11 of 11 people found the following review helpful
"Thunder" is right,
This review is from: Thunder Run: The Armored Strike to Capture Baghdad (Hardcover)
The engagements described in this book will be studied from now on in military colleges around the world. Over the years, many experts in military strategy have condenmed US military strategy as being too direct and lacking in creativity. As this book shows, somebody was listening to this criticism: the taking of Baghdad was brilliant.
Prior to these battle, US doctrine was that tanks could not be effective in an urban environment: there was no room to maneuver and tanks were too imprecise a weapon to use amongst hordes of civilians. Someone (and the book doesn't say whose idea the Thunder Runs were) decided to change that doctrine. Rather than the direct approach, laying seige to the city, the planners decided to bypass the defenders and simply thrust into the heart of the city. Once everyone could see US troops in the middle of the city, the psychological blow had been struck and the US was considered victorious without actually engaging in any set battles. Thousands of Iraqi civilians and soldiers were spared by this unprecidented move.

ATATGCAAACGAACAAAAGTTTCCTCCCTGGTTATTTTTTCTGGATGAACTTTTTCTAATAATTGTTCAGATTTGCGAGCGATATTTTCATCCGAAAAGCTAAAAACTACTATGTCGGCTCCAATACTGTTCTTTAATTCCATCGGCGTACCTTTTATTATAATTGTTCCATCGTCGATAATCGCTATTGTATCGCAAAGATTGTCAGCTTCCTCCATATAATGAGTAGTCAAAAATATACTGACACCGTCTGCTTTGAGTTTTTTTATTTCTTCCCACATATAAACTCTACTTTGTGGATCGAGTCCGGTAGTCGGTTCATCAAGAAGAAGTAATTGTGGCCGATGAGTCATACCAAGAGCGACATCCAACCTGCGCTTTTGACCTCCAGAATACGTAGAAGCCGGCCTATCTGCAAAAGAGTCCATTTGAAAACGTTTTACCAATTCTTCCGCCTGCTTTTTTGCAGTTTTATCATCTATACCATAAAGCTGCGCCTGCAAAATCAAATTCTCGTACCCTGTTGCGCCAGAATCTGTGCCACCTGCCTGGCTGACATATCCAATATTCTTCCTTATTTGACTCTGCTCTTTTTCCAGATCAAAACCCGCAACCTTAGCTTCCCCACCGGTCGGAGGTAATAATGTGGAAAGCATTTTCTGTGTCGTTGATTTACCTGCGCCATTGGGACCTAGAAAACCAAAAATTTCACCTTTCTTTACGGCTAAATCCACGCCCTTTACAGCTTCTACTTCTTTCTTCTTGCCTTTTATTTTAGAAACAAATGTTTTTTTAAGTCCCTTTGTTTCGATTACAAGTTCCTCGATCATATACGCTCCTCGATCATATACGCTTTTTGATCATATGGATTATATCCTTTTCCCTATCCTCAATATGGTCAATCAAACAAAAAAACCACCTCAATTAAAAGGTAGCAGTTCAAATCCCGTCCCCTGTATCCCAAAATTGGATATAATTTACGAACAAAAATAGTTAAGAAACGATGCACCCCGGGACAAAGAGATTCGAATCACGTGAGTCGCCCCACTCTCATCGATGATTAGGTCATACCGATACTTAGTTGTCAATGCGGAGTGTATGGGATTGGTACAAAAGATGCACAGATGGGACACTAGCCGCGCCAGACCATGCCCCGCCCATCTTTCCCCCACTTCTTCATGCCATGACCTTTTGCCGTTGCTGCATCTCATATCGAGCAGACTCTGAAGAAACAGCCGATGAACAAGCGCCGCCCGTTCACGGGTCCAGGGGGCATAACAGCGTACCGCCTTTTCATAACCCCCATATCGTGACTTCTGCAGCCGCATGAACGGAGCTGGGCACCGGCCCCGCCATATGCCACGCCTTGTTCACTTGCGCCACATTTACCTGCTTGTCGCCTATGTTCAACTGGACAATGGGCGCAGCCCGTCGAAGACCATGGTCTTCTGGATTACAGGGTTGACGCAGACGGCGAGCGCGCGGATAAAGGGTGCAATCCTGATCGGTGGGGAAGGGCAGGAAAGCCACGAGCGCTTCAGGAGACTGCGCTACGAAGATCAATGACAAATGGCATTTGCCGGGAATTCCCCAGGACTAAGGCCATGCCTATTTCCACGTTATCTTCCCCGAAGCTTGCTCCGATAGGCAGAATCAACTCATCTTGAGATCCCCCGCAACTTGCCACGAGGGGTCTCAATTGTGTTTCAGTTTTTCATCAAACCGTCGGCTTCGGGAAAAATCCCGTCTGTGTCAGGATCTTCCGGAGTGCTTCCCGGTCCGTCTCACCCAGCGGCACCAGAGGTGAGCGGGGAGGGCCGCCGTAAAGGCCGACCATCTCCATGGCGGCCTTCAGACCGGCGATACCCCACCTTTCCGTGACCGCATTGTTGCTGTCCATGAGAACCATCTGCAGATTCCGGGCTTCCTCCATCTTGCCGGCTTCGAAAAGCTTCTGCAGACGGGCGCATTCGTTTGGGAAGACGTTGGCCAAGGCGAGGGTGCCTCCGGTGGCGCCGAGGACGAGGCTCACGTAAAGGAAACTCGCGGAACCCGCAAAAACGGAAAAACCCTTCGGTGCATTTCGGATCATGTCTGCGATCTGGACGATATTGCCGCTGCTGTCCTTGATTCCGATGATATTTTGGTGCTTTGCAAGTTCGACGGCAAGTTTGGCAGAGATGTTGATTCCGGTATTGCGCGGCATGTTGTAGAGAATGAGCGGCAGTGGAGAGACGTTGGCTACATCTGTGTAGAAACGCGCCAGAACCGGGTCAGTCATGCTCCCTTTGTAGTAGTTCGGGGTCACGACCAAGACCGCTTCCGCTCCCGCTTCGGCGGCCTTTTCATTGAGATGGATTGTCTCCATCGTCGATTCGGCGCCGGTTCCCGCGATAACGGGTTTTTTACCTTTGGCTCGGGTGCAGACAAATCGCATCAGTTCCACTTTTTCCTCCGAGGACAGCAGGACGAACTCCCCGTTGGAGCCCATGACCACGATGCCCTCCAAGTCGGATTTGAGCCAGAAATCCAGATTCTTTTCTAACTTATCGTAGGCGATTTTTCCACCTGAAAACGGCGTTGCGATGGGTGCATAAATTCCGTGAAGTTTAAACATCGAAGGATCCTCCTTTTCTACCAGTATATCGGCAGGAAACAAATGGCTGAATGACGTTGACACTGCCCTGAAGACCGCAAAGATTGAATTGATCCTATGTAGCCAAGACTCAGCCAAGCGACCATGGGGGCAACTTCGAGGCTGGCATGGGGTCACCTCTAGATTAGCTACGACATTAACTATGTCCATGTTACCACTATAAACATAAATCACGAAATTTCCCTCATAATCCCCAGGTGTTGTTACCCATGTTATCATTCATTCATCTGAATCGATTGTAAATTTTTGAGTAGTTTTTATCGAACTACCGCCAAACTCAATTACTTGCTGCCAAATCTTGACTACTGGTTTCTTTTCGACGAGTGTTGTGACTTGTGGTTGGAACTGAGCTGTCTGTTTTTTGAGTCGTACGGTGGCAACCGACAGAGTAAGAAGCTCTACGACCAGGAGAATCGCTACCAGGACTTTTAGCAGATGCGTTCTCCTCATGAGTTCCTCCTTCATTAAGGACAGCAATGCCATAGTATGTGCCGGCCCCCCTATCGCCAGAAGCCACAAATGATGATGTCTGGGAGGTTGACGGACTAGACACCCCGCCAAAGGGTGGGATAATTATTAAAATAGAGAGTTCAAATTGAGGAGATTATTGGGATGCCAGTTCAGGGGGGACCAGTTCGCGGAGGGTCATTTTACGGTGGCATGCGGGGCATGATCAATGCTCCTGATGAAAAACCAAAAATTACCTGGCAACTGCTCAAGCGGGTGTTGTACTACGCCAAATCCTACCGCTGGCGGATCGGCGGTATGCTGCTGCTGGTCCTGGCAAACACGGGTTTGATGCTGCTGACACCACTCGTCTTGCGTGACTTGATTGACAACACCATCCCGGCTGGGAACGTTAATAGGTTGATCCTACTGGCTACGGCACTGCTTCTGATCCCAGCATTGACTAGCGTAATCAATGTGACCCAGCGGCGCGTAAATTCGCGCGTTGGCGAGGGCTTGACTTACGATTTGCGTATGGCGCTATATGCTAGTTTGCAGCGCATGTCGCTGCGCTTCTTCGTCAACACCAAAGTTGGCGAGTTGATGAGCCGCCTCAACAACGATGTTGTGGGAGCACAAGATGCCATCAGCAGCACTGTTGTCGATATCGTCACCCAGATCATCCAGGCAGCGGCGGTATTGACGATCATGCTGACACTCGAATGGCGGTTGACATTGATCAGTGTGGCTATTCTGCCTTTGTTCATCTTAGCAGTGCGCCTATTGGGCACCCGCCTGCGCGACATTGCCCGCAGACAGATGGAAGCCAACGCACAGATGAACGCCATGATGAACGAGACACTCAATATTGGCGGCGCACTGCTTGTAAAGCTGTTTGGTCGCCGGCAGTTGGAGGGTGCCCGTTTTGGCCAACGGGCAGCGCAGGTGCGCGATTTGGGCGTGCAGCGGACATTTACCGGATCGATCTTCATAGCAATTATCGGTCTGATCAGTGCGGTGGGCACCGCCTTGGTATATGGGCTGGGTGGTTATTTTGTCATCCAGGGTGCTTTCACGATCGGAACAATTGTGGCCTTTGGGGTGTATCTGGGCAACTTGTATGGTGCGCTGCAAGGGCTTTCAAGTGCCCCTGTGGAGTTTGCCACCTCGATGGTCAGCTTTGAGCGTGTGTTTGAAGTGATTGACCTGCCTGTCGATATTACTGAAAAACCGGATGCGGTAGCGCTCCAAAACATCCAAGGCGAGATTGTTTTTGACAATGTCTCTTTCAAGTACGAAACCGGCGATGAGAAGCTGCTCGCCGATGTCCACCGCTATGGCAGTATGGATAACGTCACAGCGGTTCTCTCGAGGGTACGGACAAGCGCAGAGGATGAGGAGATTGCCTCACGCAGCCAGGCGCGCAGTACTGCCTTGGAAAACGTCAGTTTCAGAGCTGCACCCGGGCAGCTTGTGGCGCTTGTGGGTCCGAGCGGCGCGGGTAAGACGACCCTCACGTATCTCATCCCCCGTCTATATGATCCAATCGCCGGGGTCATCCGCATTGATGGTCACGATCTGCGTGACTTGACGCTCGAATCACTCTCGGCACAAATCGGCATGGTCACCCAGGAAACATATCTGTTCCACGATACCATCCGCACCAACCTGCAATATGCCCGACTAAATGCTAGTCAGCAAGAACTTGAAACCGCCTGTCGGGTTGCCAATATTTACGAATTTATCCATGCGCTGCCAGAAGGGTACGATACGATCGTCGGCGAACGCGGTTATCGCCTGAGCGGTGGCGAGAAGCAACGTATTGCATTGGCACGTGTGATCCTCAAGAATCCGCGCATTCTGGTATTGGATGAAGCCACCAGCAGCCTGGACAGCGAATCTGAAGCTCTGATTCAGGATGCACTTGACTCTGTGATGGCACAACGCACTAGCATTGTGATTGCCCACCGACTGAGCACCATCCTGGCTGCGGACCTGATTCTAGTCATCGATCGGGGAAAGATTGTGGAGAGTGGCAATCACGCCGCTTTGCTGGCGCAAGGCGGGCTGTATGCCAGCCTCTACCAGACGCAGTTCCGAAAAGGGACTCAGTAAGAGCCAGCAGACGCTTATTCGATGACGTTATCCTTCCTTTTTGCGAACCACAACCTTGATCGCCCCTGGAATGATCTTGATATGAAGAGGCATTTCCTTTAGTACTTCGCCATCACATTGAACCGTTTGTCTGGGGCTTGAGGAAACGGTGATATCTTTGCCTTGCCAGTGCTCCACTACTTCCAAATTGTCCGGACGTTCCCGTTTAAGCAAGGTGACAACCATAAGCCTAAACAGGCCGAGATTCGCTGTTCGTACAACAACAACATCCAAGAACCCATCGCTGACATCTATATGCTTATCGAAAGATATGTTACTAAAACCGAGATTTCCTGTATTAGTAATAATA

In the history of warfare, I doubt there are any other examples of so few (only 1,000 troops were involved in the Thunder Runs) taking a so large a city defended by so many, so quickly, with so little loss of life. Some Americans were killed and Iraqi soldiers were killed by the hundreds, but this result pales in comparison to what might have happend had the city been taken block by block, the "direct" way.
Zucchino deserves great praise for bringing the story to light, but even more praise for telling the tale so selflessly. His personality and opinions simply never show up in the narrative. There are no politics in the book at all, other than a few comments from the soldiers themselves.